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I'm solving a definite integral where one of the borne is infinity. When I try to evaluate the borne at infinity, I'm getting stuck, because I'm getting the undetermined infinity form $ 0 \cdot \infty $. Here is the integral I'm trying to evaluate (it's already solved, I just need to evaluate it).

$$\left[-\frac{te^{-st}}{s} - \frac{e^{-st}}{s^2}\right]_{0^+}^{\infty}$$

And when I try to evaluate it, I get :

$$\left(-\frac{\infty \cdot 0}{s}\right) + \frac{1}{s^2}$$

I know it's possible to modify the borne slightly to evaluate the integral, but I don't think it makes sense to evalute the integral at $\infty^-$.

Also, when I view the formula that I'm integrating, it clearly looks like it's going toward 0, so my feeling tells me that the result should be $\dfrac{1}{s^2}$, but since it's an homework I need to prove it.

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$te^{-st}={t\over e^{st}}$. Use l'Hopital. The result will be as you stated for $s>0$. –  David Mitra Dec 3 '11 at 20:27
    
@DavidMitra that does work, thanks a lot. –  HoLyVieR Dec 3 '11 at 20:51
4  
For future reference, French borne in this context is translated limit. –  Brian M. Scott Dec 3 '11 at 20:55
    
@Brian Thanks for mentioning that, I was wondering... –  David Mitra Dec 3 '11 at 21:02
    
@Brian, except that no one uses évaluer la borne à l'infini to say évaluer la limite à l'infini (to evaluate the limit at infinity). The appearance of borne (bound) here is odd. –  Did Dec 3 '11 at 22:11
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1 Answer 1

up vote 3 down vote accepted

When you have $\infty$ as one the limits in the integral as below $$\int_0^{\infty} f(t) dt$$ what the integral represents is the following limit $$\lim_{R \rightarrow \infty} \int_0^{R} f(t) dt.$$ Hence, in your case, $$ \begin{align} \int_{0}^{\infty} t e^{-st} dt & = \lim_{R \rightarrow \infty} \int_{0}^{R} t e^{-st} dt\\ \int_{0}^{R} t e^{-st} dt & = \left[ \frac{t e^{-st}}{-s} - \int \frac{e^{-st}}{-s} dt\right]_0^R\\ & = \left[ \frac{t e^{-st}}{-s} - \frac{e^{-st}}{s^2} \right]_0^R\\ & = \left[ \frac{R e^{-sR}}{-s} - \frac{e^{-sR}}{s^2} \right] - \left[ - \frac1{s^2} \right]\\ & = \frac1{s^2} - \frac{R e^{-sR}}{s} - \frac{e^{-sR}}{s^2}\\ \int_{0}^{\infty} t e^{-st} dt & = \frac1{s^2} - \lim_{R \rightarrow \infty} \left( \frac{R e^{-sR}}{s} + \frac{e^{-sR}}{s^2} \right) \end{align} $$ For $s > 0$, the term $\displaystyle \lim_{R \rightarrow \infty} \frac{e^{-sR}}{s^2} = 0$.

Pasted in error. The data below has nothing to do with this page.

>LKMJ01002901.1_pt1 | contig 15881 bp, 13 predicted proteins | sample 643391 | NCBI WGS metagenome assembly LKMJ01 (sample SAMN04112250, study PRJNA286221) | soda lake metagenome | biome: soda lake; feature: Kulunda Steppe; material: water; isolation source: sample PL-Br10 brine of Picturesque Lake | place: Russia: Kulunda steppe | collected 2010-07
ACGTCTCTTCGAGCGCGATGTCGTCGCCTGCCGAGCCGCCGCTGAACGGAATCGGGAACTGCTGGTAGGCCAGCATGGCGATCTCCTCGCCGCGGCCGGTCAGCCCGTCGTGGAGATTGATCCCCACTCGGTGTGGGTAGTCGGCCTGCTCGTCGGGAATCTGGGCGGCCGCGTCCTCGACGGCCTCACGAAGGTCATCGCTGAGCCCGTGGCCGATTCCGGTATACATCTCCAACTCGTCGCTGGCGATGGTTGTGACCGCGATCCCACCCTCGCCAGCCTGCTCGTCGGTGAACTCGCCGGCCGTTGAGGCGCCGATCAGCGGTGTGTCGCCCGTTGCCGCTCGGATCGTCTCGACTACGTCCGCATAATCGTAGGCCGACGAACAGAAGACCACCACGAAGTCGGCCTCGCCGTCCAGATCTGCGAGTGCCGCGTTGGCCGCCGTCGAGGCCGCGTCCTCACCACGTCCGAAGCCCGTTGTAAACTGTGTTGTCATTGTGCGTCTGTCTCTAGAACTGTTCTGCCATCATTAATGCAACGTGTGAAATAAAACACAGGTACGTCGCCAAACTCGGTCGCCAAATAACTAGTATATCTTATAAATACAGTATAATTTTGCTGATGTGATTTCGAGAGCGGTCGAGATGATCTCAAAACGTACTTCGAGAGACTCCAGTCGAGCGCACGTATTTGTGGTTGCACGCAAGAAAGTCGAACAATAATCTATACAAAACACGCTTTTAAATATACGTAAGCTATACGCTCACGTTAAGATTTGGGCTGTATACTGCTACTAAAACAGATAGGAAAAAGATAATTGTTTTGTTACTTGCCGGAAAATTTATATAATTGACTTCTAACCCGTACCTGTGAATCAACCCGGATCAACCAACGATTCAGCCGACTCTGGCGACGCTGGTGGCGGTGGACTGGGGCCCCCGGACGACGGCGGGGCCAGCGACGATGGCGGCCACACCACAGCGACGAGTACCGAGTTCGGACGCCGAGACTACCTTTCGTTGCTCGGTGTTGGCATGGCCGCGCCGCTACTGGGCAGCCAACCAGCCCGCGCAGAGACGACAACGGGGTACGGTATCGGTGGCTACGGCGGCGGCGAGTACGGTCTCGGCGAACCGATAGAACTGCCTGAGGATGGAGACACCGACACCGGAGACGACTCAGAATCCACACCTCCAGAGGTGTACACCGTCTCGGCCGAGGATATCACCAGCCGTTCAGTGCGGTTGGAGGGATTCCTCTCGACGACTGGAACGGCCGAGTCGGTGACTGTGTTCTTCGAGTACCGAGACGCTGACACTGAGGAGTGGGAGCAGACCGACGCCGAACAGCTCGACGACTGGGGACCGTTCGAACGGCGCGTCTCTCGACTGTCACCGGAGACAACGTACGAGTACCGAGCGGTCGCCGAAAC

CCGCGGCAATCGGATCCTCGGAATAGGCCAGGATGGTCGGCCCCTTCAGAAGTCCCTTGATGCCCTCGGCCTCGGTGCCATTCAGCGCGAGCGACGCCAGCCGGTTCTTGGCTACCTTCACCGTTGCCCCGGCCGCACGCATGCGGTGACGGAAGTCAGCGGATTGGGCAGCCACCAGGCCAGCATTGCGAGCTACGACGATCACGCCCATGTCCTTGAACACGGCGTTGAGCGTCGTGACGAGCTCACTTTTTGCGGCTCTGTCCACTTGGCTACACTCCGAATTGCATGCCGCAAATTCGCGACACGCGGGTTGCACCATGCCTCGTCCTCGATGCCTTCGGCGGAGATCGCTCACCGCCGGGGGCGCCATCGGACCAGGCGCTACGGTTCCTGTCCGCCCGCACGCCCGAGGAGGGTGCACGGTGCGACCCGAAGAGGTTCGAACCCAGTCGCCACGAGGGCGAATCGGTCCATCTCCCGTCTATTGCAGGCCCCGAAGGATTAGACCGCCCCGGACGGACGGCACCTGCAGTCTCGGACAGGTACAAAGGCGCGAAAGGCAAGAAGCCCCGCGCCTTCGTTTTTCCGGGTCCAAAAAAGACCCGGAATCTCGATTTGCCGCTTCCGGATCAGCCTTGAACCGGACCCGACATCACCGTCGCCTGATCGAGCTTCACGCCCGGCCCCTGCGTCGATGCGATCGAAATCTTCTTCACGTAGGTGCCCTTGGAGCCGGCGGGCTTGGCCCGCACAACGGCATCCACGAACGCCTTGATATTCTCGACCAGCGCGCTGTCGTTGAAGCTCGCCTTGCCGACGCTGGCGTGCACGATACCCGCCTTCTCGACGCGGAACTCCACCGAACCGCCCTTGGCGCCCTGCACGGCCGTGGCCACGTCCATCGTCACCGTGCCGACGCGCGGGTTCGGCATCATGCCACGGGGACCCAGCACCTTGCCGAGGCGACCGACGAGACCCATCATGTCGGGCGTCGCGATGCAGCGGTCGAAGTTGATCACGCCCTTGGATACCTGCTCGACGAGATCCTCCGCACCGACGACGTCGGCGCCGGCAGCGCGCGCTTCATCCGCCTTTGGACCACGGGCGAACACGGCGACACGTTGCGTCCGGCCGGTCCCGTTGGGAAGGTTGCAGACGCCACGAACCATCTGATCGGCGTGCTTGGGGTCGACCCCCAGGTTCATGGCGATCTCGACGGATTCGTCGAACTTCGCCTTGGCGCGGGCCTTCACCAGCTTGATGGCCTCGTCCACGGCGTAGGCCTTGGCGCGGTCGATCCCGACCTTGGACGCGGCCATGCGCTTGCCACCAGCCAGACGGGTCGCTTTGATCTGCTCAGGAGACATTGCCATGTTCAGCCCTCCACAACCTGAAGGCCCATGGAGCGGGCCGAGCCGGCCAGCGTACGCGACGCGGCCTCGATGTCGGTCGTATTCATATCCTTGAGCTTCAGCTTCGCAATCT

The other term can be obtained by l'Hopital as David Mitra has suggest in his comments (or) as follows. Note that when $sR >0$, $e^{sR} > 1 + sR + \frac{s^2R^2}{2}$. Hence, $$0 < e^{-sR} < \frac1{1 + sR + \frac{s^2R^2}{2}}$$ This gives us that $$0 < R e^{-sR} < \frac{R}{1 + sR + \frac{s^2R^2}{2}} = \frac1{\frac1R + s + \frac{s^2R}{2}} < \frac2{s^2R}$$ Hence, $$0 \leq \lim_{R \rightarrow \infty} R e^{-sR} < \lim_{R \rightarrow \infty} \frac2{s^2R} = 0$$ Hence, $\displaystyle \lim_{R \rightarrow \infty} R e^{-sR} = 0$.

In general, you can follow a similar argument as above to conclude that $\displaystyle \lim_{R \rightarrow \infty} R^n e^{-R} = 0$, for any $n \in \mathbb{R}$.

Hence you can conclude that $\displaystyle \int_{0}^{\infty} t e^{-st} dt = \frac1{s^2}$.

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I understand how you're using the squeeze theorem for the proof, but I don't understand how you get the initial condition that $e^{sR} > 1 + sR + \frac{s^2R^2}{2}$. –  HoLyVieR Dec 3 '11 at 21:24
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@HoLyVieR: $e^x = 1 + x + \frac{x^2}{2!} + \frac{x^3}{3!} + \frac{x^4}{4!} + \cdots$ and if $x > 0$, throw away terms from the fourth term, (which are all positive) to get the desired inequality. –  user17762 Dec 3 '11 at 21:29
    
I see now. Thank you that was interesting. –  HoLyVieR Dec 3 '11 at 21:36
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